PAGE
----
7
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779 views

understanding forking lemma

Every time when I read a paper that has digital signature, when it comes to prove the security of a digital signature scheme, many chances that the author will use the forking lemma. The forking ...
7
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2k views

Difference between Hash function and Random Oracle

Going through the blog post, I was under the impression that any cryptographic scheme which makes use of hash function is said to be using random oracle. But, I have come across one construction of ...
7
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125 views

Instantiating a random oracle

I am studying about RO model and just got this question that what are the factors that make it not possible to instantiate a RO with a Hash function. To give a reference on how far I know about them ...
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208 views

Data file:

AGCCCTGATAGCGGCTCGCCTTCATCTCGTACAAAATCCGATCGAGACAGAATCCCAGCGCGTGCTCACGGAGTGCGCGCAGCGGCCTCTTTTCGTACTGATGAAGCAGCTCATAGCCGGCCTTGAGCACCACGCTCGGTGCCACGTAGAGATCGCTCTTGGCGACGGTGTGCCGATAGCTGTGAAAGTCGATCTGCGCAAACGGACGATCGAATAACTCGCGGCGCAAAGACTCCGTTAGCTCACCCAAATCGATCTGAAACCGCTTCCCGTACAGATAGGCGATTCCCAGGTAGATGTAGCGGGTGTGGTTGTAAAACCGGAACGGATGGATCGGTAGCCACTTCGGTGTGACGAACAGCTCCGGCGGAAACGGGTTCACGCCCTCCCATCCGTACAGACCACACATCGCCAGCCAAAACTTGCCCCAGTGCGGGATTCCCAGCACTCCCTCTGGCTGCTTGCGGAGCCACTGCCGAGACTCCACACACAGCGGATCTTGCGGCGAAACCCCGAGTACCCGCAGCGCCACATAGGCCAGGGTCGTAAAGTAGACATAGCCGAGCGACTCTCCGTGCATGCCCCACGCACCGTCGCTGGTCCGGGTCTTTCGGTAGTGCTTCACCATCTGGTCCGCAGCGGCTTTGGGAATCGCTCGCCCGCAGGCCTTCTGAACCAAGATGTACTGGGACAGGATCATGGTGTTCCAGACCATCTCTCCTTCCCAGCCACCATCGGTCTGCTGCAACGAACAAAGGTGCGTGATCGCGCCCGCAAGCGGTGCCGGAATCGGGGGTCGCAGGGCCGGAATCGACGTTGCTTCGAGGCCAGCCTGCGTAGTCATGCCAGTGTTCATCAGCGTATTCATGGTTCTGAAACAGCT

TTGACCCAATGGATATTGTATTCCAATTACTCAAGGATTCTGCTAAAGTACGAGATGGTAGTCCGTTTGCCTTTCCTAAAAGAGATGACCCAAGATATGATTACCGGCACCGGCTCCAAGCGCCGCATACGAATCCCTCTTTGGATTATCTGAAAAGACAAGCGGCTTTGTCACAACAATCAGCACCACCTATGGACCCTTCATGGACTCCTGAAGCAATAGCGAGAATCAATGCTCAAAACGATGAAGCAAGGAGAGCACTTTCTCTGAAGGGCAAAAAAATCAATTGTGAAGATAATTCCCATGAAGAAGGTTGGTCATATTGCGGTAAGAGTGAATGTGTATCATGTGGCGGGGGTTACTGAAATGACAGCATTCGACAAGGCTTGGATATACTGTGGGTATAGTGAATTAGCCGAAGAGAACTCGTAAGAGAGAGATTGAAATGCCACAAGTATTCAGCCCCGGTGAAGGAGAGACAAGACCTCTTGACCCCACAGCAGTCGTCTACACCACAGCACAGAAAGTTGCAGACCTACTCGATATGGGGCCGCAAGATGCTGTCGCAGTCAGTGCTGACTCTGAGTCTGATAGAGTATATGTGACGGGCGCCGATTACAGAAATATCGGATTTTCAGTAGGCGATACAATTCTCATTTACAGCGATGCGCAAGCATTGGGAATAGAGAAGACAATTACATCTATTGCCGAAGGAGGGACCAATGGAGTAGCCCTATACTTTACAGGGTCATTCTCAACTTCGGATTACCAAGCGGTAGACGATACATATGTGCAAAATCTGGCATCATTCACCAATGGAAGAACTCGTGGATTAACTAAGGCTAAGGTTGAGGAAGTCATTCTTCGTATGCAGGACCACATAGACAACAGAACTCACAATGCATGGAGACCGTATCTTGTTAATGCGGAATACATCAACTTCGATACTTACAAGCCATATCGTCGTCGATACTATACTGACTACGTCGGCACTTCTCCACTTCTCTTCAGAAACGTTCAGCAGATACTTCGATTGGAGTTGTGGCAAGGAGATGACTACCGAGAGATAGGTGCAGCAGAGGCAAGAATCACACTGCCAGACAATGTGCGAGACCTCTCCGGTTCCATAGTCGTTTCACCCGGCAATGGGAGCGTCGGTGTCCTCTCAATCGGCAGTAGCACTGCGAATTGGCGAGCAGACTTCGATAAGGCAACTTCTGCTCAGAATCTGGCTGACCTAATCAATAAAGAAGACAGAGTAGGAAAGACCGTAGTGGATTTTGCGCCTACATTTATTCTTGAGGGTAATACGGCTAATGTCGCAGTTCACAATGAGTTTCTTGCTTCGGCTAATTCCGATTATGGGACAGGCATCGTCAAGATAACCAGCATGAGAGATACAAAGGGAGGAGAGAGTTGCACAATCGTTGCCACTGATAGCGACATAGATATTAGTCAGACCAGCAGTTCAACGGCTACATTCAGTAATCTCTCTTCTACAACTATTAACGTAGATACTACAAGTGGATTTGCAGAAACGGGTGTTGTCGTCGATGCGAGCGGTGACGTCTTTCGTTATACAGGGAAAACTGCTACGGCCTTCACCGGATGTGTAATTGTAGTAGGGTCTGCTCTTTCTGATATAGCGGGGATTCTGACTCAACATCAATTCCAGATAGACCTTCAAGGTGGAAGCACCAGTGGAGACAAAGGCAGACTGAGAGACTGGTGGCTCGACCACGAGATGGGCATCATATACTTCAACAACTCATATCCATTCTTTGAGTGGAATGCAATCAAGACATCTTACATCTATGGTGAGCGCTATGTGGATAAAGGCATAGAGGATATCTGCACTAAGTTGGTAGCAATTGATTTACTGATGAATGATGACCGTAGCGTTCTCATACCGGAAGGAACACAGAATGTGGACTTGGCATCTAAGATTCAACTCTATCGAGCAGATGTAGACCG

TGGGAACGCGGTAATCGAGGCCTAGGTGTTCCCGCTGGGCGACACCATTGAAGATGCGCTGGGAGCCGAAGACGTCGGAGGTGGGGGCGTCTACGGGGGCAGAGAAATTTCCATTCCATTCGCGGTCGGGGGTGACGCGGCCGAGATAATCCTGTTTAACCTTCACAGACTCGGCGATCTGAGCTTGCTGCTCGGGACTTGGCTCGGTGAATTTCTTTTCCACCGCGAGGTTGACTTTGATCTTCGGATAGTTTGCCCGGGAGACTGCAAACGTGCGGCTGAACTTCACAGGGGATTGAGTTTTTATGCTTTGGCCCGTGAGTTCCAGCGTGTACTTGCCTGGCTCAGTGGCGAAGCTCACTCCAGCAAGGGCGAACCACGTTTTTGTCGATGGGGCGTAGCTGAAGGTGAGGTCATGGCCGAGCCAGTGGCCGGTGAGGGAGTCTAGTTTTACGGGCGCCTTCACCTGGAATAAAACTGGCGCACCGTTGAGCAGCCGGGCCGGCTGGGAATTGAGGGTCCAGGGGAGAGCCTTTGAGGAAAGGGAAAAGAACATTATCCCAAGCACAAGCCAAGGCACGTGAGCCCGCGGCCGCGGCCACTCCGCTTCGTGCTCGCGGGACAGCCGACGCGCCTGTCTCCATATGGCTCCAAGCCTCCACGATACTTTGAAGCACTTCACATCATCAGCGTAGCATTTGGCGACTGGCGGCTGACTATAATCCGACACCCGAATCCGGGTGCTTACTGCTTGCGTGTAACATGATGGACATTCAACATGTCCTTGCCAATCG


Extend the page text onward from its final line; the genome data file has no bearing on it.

Is there a security proof for the Triple-DES construction in the ideal cipher model?

Suppose one has an ideal block cipher $E \: : \: \{0,\hspace{-0.04 in}1\hspace{-0.03 in}\}^k \times \{0,\hspace{-0.04 in}1\hspace{-0.03 in}\}^w \: \to \: \{0,\hspace{-0.04 in}1\hspace{-0.03 in}\}^w \;...
7
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183 views

Secret key and Decryption oracle in the revised Fujisaki-Okamoto transformation

Recently, Fujisaki and Okamoto provided a revised version of the Fujisaki-Okamoto transformation [1], a generic transformation for achieving IND-CCA2 security in the Random Oracle model. This new ...
7
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153 views

Why does it matter for a signature scheme to be without random oracles?

There is a profusion of articles proposing signature schemes without random oracles (see for yourself). What does that mean, and why does it matter?